Ryan does unusual impressions, including John Wayne, Carol Channing, and Elvis, and garners big laughs when he imitates babies and deer. One of the running jokes of the show are the always thwarted attempts to stump him with more and more unusual characters or mannerisms. He very much dislikes the musical games, especially Hoedown, where he always goes last and usually does a verse lambasting the Hoedown itself or Carey for making him sing. (Notably, Colin frequently circumvents the Hoedowns by coming up with scenarios where he doesn’t have to rhyme, such as the Wrestler Hoedown, where wrestler Colin has fallen on his head so many times that he’s forgotten how to.)
Scenes from a Hat
Drew: Celebrity endorsements doomed to fail.
Wayne Brady: [with a lisp] I’m Mike Tyson for Encyclopedia Britannica.
Wayne Brady, on the other hand, is a master at the musical games, always first up in Hoedown and Irish Drinking Song, soloist in Song Styles (usually singing directly to an audience member), or my favorite game, Greatest Hits, where Ryan and Colin play crazed infomercial pitchmen for a new CD compilation trying to stump Wayne with ridiculous song styles and song titles (“A fast sci-fi jitterbug called ‘Obi-Wan Kenobi With the Flowing Brown Robe-y'”). Wayne isn’t quite in Ryan and Colin’s league, but he could sure hold the stage with them and keep up with them bit for bit. He wins the award for the Overall Most Talented: High Energy Category. Wayne is one of those old-fashioned multi-talented song and dance guys — a real rarity in modern entertainment.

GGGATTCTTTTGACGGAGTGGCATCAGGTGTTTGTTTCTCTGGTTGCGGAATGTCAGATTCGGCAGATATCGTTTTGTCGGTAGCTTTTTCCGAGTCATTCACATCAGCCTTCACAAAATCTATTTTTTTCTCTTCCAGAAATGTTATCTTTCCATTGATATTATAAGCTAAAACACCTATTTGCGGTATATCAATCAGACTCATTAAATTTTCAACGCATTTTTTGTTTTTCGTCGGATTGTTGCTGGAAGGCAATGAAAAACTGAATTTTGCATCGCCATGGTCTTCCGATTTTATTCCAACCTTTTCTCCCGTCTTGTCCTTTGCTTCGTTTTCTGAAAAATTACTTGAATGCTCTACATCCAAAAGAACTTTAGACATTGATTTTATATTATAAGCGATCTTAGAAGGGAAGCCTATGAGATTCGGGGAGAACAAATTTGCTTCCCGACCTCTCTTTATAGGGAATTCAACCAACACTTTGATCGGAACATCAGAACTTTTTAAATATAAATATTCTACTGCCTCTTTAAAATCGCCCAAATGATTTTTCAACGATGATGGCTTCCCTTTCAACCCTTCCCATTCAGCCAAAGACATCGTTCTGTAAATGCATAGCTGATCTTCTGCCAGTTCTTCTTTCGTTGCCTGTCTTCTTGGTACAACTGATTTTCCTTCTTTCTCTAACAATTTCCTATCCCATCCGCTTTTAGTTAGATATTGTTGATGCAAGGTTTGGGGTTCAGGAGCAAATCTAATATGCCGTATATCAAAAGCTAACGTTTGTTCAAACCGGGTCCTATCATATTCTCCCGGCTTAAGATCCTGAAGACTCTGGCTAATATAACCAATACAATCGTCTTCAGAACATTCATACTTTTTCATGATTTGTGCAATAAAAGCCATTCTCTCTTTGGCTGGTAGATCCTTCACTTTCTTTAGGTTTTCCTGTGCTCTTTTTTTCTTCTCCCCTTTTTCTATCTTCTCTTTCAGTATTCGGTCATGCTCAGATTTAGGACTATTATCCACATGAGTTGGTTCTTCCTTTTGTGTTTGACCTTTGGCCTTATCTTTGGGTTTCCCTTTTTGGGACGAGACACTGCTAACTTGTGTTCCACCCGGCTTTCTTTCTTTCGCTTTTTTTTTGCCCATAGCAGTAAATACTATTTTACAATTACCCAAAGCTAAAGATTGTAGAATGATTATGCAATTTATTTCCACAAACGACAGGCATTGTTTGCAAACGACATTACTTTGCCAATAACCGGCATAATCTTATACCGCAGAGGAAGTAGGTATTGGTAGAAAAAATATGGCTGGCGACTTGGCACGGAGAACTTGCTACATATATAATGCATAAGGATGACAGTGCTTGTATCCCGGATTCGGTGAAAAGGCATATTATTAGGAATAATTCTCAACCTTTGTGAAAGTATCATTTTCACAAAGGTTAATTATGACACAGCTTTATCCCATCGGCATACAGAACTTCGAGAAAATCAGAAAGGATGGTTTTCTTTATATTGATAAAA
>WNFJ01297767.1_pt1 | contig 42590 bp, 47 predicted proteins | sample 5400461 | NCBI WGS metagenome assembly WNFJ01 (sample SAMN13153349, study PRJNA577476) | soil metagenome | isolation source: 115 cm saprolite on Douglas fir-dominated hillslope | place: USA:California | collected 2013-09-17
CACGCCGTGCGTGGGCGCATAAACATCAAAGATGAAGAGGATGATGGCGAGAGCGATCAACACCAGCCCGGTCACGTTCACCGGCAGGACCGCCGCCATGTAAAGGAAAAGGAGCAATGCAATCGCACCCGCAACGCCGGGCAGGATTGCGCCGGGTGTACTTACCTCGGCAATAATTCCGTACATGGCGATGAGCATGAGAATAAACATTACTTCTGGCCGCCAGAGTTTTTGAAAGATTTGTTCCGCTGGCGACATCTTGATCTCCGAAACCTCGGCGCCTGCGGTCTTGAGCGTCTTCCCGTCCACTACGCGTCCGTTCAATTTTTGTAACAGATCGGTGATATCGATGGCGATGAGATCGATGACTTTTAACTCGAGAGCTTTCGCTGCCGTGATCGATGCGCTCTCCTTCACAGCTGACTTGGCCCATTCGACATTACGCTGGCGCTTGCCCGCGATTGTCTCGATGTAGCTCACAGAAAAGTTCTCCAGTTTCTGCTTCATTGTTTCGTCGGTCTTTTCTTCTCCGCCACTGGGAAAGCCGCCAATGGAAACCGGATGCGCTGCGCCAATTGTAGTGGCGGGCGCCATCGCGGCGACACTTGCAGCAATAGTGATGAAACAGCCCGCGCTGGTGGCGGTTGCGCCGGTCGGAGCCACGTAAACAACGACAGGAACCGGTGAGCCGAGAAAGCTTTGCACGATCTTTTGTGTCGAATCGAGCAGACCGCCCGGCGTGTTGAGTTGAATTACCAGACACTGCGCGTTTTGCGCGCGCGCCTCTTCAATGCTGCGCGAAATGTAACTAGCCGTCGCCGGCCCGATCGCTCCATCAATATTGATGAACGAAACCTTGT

Because of the nature of improvisational comedy (some nights you’re hot, some you’re not), not every episode of Whose Line is it Anyway? is a comedy masterpiece — although it is certainly more consistently funny than many modern sitcoms. But every episode on this set is a real gem, as well as one of the best in the series. And it’s a show that keeps on giving — you’ll be giggling for hours after each episode.
Here’s a clip with Ryan and Colin acting out a scene with a pregnant woman (Colin), where two audience members have been selected to provide the sound effects:
I hope that this is only the first in a series of compilation releases. This set will be available on Tuesday, June 9. A complimentary copy for this review was provided by the studio.